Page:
a question on PCR of bacterial colonies
kraev at bc.biol.ethz.ch
Tue Jan 7 05:43:56 EST 1997
In article <marcusj-0601971236150001 at path-myerson.mgh.harvard.edu>,
marcusj at helix.mgh.harvard.edu (Jeremy Marcus) wrote:
> : parakeet (s535290 at aix1.uottawa.ca) wrote:
> : : Hey all,
> : : I always check inserts of my plasmid clones by PCR before I go about
> : : there is any possibility for false negatives. The piece I'm trying to
> : : clone is 1.7 Kb and I do use primers that are about 150 bp from the
> : : cloning sites on either side of the MCS, so the expected product would be
> : : around 2 Kb. It may very well be that my cloning just isn't working (a
> : : definite possibility ! :)) but if any of you has ever encountered false
> : : negatives that actually carried the inserts of interest, I'd like to hear
> : : from you.
> : : thanks for any help.
> : : Ed
> When using PCR to screen bacterial colonies, I always use 5% DMSO in the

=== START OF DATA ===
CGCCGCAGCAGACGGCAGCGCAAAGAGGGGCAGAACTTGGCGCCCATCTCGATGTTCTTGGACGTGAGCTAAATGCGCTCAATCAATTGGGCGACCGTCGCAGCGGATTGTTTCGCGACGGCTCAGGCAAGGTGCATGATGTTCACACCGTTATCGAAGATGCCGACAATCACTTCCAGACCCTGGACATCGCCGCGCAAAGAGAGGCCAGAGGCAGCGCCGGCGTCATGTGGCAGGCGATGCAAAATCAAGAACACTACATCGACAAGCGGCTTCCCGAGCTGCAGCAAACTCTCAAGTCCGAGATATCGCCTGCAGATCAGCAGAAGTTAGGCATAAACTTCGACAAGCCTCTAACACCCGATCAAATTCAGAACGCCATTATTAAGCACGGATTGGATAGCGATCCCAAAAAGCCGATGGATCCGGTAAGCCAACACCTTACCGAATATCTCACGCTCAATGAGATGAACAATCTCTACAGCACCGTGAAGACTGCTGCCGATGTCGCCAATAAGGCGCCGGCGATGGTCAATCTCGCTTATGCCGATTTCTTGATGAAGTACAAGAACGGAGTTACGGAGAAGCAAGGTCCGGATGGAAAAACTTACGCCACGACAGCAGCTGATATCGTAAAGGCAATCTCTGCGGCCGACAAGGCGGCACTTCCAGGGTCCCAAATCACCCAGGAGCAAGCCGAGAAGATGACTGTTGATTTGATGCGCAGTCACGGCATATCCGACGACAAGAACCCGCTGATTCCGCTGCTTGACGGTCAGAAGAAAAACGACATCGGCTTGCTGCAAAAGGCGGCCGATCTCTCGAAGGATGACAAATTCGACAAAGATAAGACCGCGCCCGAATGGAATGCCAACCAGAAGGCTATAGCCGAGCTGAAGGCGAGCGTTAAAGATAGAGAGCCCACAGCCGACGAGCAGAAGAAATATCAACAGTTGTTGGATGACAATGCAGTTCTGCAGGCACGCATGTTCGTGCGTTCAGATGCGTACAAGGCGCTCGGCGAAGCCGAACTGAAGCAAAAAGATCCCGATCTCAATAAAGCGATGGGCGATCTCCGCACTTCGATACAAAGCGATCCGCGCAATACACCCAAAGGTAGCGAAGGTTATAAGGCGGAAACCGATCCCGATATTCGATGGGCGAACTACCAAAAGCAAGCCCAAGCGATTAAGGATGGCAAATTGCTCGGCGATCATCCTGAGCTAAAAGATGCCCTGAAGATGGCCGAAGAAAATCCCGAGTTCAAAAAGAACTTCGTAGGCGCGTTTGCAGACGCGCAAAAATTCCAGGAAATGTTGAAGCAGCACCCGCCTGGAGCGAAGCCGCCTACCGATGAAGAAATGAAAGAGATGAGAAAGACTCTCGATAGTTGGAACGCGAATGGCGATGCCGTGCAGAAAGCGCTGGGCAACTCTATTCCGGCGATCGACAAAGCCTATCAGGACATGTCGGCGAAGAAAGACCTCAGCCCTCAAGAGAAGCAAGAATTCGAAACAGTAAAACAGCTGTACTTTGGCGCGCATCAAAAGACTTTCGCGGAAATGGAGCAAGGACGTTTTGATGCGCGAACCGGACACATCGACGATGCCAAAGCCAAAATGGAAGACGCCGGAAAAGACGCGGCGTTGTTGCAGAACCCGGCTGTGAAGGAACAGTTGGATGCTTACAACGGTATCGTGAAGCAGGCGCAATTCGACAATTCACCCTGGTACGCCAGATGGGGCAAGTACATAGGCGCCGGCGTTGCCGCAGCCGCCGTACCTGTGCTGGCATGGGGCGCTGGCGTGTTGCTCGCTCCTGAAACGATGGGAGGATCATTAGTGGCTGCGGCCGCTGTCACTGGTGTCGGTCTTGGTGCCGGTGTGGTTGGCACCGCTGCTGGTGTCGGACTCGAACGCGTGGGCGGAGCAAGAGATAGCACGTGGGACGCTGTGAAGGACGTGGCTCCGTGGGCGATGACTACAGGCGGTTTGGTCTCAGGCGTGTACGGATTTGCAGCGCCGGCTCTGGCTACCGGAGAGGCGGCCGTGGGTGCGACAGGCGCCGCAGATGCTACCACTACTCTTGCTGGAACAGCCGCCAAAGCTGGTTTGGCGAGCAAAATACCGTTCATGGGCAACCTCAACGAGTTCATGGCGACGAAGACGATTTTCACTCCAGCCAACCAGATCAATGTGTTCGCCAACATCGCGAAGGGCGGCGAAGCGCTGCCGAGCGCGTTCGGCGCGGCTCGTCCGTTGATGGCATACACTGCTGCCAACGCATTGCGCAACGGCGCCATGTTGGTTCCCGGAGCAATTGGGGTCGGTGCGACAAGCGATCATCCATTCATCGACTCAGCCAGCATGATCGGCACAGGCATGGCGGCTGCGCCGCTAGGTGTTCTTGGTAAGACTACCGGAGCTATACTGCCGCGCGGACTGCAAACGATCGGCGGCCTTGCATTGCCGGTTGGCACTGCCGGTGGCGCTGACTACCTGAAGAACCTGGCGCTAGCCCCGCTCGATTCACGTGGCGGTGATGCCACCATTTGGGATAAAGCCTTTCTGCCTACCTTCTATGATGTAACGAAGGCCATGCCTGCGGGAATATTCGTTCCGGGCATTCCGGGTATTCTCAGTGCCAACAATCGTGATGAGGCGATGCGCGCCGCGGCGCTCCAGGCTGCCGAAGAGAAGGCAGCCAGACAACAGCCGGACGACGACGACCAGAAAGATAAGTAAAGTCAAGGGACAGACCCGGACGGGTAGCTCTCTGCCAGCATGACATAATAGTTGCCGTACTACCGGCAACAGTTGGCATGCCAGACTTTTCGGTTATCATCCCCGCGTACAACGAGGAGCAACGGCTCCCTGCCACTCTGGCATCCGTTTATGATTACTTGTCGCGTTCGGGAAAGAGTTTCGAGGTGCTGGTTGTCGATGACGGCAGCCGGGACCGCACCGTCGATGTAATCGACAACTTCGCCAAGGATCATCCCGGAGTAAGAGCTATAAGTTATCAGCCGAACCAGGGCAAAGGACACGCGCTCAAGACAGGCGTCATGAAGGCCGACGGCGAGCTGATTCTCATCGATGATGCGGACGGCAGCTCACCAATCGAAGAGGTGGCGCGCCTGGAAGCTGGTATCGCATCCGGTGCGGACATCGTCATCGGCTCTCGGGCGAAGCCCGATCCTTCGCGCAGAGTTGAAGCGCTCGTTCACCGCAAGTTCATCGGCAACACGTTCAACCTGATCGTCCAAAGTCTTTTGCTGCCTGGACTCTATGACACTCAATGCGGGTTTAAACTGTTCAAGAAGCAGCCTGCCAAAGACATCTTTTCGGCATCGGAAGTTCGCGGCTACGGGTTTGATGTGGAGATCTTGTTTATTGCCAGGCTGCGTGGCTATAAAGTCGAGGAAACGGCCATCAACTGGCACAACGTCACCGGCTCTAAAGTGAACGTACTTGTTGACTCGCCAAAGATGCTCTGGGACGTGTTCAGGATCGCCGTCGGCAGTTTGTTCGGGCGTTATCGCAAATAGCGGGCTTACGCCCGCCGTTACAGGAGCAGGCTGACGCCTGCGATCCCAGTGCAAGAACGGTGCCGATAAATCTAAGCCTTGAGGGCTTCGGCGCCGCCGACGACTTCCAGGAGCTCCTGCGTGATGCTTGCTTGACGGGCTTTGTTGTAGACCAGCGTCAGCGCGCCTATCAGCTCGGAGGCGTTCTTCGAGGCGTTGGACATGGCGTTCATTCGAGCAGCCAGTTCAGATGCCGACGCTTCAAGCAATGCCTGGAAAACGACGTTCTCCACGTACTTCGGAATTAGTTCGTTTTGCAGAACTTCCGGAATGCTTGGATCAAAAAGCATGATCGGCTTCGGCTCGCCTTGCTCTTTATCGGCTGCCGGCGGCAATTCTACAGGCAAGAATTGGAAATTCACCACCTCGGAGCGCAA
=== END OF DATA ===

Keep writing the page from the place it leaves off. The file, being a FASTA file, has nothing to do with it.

> PCR reaction; this presumably increases specificity, and it may solve your
there are definite cases when colony PCR is screwed up by an insert's sequence.
One clear case is GC-richness. In such cases no product is obtained from
a positive clone,
in contrast to clear small bands from"empty" clones. Adding 5% DMSO only
this problem, as there are still cases where this is not enough to lower
the melting temp of the
insert's duplex. One can go up to 12.5% and double the amount of
even this may not always help.
In cases where the clone is also a low copy number ( also determined by an
insert rather than
the original vector), colony PCR often gives a double band, of which the
larger one is the correct one,
and a smaller one is somehow generated from the Lac sequence itself,
perhaps from a neighbouring
normal copy number empty clone.
Combine the two, and you get a clone that is not "colony-PCRarable"! Could
that be your case?
Just my two cents :-)
Alexander Kraev, PhD
Biochemie III, ETHZ Zurich
e-mail kraev at bc.biol.ethz.ch
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